4.     “Carbon dioxide has been high in the past year coral reefs have continued to lay down calcium carbonate”.

This is not supported by the bulk of scientific studies.  Most of the evidence, reveals that marine calcifiers like corals did not form carbonate reef systems during periods of high CO2 in the past (Veron 2008 etc.).  There are big gaps in the depositions of carbonate during these periods.

5.     “We don't understand how the ocean works hence we do not have good evidence that ocean acidification is occurring.”

Modelling studies based on what are essentially simple geochemical processes have matched the observed decline in ocean pH.  Essentially, while we are there is still much to learn about how the ocean works, there are many empirical studies that show that ocean pH is changing rapidly. An excellent description of this work can be found in Doney et al. (2009).  Ocean acidification is occurring at rates which dwarf anything seen over the recent past.

Bruno, J. F. and Selig, E. R. 2007. Regional decline of coral cover in the indo-pacific: timing, extent, and subregional comparisons. PLoS ONE 2 (1):e711.

De'ath, G., Lough, J. M., and Fabricius, K. E. 2009. Declining Coral Calcification on the Great Barrier Reef. Science 323 (5910):116-119.

Doney, S., Fabry, V., Feely, R., and Kleypas, J. 2009. Ocean Acidification: The Other CO2 Problem. Annual Review of Marine Science 1:169-192.

Hendriks, I., Duarte, C., and Álvarez, M. 2009. Vulnerability of marine biodiversity to ocean acidification: A meta-analysis. Estuarine, Coastal and Shelf Science.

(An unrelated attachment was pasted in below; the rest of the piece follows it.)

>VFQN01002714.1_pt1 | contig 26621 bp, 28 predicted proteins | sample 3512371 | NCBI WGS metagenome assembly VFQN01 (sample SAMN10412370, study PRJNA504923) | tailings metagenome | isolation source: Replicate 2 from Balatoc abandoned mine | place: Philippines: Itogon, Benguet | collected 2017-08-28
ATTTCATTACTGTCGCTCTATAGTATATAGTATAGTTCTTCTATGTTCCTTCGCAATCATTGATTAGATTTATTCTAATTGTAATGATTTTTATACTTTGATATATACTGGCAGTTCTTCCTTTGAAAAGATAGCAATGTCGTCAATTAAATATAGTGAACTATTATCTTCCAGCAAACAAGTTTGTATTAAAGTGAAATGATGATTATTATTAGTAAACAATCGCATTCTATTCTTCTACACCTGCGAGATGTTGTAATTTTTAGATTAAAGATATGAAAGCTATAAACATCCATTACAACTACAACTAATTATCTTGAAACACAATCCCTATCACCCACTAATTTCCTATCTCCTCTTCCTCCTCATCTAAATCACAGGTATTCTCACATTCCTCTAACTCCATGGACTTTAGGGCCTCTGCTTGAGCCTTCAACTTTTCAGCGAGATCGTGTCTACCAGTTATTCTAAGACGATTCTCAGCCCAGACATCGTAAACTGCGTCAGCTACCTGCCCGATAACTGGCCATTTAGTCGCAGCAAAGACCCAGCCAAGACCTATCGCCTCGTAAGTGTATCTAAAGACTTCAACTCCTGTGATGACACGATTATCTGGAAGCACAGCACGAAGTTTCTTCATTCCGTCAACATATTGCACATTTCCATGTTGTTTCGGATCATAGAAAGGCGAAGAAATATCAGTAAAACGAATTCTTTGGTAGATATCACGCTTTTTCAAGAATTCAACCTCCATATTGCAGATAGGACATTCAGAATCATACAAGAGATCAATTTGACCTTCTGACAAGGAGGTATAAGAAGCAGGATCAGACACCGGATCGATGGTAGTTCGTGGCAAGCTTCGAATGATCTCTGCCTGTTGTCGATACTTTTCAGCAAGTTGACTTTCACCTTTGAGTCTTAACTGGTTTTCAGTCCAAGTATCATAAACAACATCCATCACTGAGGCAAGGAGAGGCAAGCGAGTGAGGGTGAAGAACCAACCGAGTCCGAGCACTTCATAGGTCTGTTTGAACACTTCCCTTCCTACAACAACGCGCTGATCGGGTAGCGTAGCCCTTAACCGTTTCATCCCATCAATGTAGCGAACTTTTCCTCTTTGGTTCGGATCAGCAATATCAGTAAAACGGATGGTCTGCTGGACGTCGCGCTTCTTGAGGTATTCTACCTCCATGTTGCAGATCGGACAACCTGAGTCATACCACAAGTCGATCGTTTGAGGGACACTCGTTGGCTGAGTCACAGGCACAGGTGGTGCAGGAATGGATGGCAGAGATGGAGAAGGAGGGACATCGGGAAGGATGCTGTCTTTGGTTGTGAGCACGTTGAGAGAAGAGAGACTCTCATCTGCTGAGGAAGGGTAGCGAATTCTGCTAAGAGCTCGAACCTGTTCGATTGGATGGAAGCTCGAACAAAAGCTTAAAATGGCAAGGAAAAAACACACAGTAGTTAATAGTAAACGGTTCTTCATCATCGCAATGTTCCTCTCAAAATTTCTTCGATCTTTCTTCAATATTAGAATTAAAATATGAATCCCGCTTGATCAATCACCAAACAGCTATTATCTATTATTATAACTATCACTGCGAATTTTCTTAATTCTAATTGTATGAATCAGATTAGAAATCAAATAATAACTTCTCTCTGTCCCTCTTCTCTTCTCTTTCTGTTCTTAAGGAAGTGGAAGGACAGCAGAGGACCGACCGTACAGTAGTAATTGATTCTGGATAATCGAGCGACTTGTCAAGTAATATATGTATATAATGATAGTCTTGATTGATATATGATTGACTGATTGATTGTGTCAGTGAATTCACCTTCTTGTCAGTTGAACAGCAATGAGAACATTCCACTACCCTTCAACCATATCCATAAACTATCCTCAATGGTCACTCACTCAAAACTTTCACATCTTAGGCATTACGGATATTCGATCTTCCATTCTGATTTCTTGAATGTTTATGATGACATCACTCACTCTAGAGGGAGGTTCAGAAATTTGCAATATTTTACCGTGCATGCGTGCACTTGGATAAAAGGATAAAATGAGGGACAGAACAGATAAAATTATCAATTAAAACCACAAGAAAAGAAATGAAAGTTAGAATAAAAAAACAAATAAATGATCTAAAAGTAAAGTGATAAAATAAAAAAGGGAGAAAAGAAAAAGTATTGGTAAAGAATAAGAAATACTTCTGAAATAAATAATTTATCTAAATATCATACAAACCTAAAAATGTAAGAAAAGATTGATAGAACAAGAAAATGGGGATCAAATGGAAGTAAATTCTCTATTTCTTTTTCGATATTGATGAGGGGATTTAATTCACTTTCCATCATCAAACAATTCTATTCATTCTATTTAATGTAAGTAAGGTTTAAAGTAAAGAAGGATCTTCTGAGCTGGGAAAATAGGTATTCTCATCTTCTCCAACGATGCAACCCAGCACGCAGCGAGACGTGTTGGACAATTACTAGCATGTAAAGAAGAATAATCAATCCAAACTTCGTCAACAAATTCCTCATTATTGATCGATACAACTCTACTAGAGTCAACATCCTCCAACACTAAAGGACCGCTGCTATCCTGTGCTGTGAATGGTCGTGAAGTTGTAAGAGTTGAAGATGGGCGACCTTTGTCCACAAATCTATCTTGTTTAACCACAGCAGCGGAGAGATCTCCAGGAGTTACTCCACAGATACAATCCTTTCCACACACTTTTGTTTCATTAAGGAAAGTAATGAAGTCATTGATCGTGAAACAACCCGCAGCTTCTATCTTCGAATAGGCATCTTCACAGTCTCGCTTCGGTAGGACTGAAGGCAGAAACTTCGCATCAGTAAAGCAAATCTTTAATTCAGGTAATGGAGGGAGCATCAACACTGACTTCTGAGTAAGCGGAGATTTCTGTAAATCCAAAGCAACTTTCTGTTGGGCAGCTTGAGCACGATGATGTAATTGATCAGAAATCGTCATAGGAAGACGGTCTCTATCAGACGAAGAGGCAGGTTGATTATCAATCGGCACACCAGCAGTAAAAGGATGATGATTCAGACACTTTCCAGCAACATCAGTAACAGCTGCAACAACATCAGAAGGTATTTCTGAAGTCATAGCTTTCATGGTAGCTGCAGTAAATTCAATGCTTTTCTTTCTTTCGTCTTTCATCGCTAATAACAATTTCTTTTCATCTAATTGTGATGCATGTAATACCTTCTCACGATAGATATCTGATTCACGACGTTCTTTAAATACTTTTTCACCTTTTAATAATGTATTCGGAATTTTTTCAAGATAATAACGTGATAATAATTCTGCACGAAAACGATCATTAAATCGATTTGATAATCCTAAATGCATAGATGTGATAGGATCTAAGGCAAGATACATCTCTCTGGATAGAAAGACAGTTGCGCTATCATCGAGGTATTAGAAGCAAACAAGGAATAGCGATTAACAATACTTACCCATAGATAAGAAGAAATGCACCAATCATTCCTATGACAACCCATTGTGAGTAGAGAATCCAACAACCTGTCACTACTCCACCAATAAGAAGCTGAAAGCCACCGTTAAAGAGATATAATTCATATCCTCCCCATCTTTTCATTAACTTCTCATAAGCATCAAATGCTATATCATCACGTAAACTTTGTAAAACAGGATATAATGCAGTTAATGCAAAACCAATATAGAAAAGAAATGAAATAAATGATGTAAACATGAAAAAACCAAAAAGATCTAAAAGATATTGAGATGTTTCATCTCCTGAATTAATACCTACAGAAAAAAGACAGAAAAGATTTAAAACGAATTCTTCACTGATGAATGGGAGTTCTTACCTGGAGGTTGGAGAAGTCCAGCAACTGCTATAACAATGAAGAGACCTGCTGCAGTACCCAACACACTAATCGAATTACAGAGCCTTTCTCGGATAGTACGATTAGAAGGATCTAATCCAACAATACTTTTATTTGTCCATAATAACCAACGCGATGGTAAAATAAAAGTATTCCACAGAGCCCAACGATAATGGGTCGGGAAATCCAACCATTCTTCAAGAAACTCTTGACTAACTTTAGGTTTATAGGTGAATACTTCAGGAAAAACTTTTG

Veron, J. 2008 Mass extinctions and ocean acidification: biological constraints on geological dilemmas. Coral Reefs 27:459-472.

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Comments 1 to 50 out of 72:

  1. Some places eschew the use of English in all its marvelous efficiency and prefer to use the term "reduction in how alkaline the solution is" when what is meant is "acidification." Could we please avoid having a pointless debate over semantics here w/regard to the commonly accepted term "acidification" used to denote a numerically reduced pH measurement?
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  2. Just like we dont need forest planted on every square centimeter on land we dont need coral reefs on every spot in the seas either. Tress are domesticated and grows in parks and there is no universal reason why coral reefs should not be domesticated and kept under control as well.